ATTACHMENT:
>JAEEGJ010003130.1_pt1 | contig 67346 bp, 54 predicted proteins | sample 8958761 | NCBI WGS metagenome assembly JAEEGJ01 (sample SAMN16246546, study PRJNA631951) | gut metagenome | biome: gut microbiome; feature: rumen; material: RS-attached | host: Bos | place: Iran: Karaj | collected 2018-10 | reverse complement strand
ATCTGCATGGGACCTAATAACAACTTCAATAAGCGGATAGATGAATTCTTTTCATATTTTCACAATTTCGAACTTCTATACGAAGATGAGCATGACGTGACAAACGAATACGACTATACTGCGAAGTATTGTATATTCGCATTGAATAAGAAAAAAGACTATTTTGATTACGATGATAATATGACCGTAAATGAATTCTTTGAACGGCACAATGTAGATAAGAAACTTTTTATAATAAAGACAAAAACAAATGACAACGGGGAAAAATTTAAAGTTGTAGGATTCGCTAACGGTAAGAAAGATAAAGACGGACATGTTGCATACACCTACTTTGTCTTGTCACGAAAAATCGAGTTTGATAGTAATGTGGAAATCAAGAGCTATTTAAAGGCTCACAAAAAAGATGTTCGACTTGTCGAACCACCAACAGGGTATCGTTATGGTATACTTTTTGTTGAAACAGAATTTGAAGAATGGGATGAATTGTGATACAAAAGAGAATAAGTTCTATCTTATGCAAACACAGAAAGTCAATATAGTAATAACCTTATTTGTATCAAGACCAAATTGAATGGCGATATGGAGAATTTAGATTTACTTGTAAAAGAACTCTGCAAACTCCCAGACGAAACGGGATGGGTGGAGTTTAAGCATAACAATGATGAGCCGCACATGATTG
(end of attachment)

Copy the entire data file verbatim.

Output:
>JAEEGJ010003130.1_pt1 | contig 67346 bp, 54 predicted proteins | sample 8958761 | NCBI WGS metagenome assembly JAEEGJ01 (sample SAMN16246546, study PRJNA631951) | gut metagenome | biome: gut microbiome; feature: rumen; material: RS-attached | host: Bos | place: Iran: Karaj | collected 2018-10 | reverse complement strand
ATCTGCATGGGACCTAATAACAACTTCAATAAGCGGATAGATGAATTCTTTTCATATTTTCACAATTTCGAACTTCTATACGAAGATGAGCATGACGTGACAAACGAATACGACTATACTGCGAAGTATTGTATATTCGCATTGAATAAGAAAAAAGACTATTTTGATTACGATGATAATATGACCGTAAATGAATTCTTTGAACGGCACAATGTAGATAAGAAACTTTTTATAATAAAGACAAAAACAAATGACAACGGGGAAAAATTTAAAGTTGTAGGATTCGCTAACGGTAAGAAAGATAAAGACGGACATGTTGCATACACCTACTTTGTCTTGTCACGAAAAATCGAGTTTGATAGTAATGTGGAAATCAAGAGCTATTTAAAGGCTCACAAAAAAGATGTTCGACTTGTCGAACCACCAACAGGGTATCGTTATGGTATACTTTTTGTTGAAACAGAATTTGAAGAATGGGATGAATTGTGATACAAAAGAGAATAAGTTCTATCTTATGCAAACACAGAAAGTCAATATAGTAATAACCTTATTTGTATCAAGACCAAATTGAATGGCGATATGGAGAATTTAGATTTACTTGTAAAAGAACTCTGCAAACTCCCAGACGAAACGGGATGGGTGGAGTTTAAGCATAACAATGATGAGCCGCACATGATTG